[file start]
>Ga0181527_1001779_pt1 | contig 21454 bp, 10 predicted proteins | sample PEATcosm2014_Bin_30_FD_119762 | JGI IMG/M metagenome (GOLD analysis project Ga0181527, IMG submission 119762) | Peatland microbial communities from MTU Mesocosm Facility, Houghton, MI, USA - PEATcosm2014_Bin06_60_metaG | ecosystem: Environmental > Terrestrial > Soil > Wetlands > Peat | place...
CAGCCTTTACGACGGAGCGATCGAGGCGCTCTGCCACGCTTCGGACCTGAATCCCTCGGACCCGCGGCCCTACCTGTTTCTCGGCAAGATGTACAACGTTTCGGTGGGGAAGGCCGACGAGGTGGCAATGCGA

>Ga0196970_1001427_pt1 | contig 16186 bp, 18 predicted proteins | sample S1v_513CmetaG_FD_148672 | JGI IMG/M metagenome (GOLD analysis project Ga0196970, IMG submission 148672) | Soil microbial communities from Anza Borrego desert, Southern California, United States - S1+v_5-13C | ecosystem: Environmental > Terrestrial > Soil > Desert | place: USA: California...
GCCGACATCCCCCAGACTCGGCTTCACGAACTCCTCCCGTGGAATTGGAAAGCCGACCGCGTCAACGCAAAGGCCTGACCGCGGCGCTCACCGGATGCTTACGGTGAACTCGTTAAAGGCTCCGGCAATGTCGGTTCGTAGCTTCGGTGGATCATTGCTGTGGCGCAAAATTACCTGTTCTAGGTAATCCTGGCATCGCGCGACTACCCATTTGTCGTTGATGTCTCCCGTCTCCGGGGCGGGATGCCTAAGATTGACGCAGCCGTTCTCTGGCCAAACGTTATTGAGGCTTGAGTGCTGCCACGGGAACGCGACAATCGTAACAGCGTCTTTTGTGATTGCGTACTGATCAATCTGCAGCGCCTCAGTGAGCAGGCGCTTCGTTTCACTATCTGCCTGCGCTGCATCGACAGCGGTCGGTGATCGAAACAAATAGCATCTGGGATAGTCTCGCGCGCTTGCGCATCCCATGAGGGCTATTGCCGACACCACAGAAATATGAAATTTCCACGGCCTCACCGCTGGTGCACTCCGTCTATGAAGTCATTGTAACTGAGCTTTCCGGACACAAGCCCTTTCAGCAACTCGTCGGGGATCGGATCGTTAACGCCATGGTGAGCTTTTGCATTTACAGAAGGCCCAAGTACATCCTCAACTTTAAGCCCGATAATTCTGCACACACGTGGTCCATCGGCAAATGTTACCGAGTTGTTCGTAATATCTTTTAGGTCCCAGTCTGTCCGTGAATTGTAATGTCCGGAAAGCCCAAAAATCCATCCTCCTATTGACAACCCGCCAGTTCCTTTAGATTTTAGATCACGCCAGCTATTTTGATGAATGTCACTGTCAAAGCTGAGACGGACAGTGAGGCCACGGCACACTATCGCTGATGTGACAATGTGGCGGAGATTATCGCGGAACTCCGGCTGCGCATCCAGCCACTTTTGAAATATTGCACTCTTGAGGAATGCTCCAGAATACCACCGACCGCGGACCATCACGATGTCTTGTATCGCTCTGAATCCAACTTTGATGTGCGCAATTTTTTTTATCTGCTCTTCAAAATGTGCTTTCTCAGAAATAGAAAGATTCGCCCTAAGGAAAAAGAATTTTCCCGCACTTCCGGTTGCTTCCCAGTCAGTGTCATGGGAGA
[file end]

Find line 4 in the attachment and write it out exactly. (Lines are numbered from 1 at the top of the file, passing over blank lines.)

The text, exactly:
GCCGACATCCCCCAGACTCGGCTTCACGAACTCCTCCCGTGGAATTGGAAAGCCGACCGCGTCAACGCAAAGGCCTGACCGCGGCGCTCACCGGATGCTTACGGTGAACTCGTTAAAGGCTCCGGCAATGTCGGTTCGTAGCTTCGGTGGATCATTGCTGTGGCGCAAAATTACCTGTTCTAGGTAATCCTGGCATCGCGCGACTACCCATTTGTCGTTGATGTCTCCCGTCTCCGGGGCGGGATGCCTAAGATTGACGCAGCCGTTCTCTGGCCAAACGTTATTGAGGCTTGAGTGCTGCCACGGGAACGCGACAATCGTAACAGCGTCTTTTGTGATTGCGTACTGATCAATCTGCAGCGCCTCAGTGAGCAGGCGCTTCGTTTCACTATCTGCCTGCGCTGCATCGACAGCGGTCGGTGATCGAAACAAATAGCATCTGGGATAGTCTCGCGCGCTTGCGCATCCCATGAGGGCTATTGCCGACACCACAGAAATATGAAATTTCCACGGCCTCACCGCTGGTGCACTCCGTCTATGAAGTCATTGTAACTGAGCTTTCCGGACACAAGCCCTTTCAGCAACTCGTCGGGGATCGGATCGTTAACGCCATGGTGAGCTTTTGCATTTACAGAAGGCCCAAGTACATCCTCAACTTTAAGCCCGATAATTCTGCACACACGTGGTCCATCGGCAAATGTTACCGAGTTGTTCGTAATATCTTTTAGGTCCCAGTCTGTCCGTGAATTGTAATGTCCGGAAAGCCCAAAAATCCATCCTCCTATTGACAACCCGCCAGTTCCTTTAGATTTTAGATCACGCCAGCTATTTTGATGAATGTCACTGTCAAAGCTGAGACGGACAGTGAGGCCACGGCACACTATCGCTGATGTGACAATGTGGCGGAGATTATCGCGGAACTCCGGCTGCGCATCCAGCCACTTTTGAAATATTGCACTCTTGAGGAATGCTCCAGAATACCACCGACCGCGGACCATCACGATGTCTTGTATCGCTCTGAATCCAACTTTGATGTGCGCAATTTTTTTTATCTGCTCTTCAAAATGTGCTTTCTCAGAAATAGAAAGATTCGCCCTAAGGAAAAAGAATTTTCCCGCACTTCCGGTTGCTTCCCAGTCAGTGTCATGGGAGA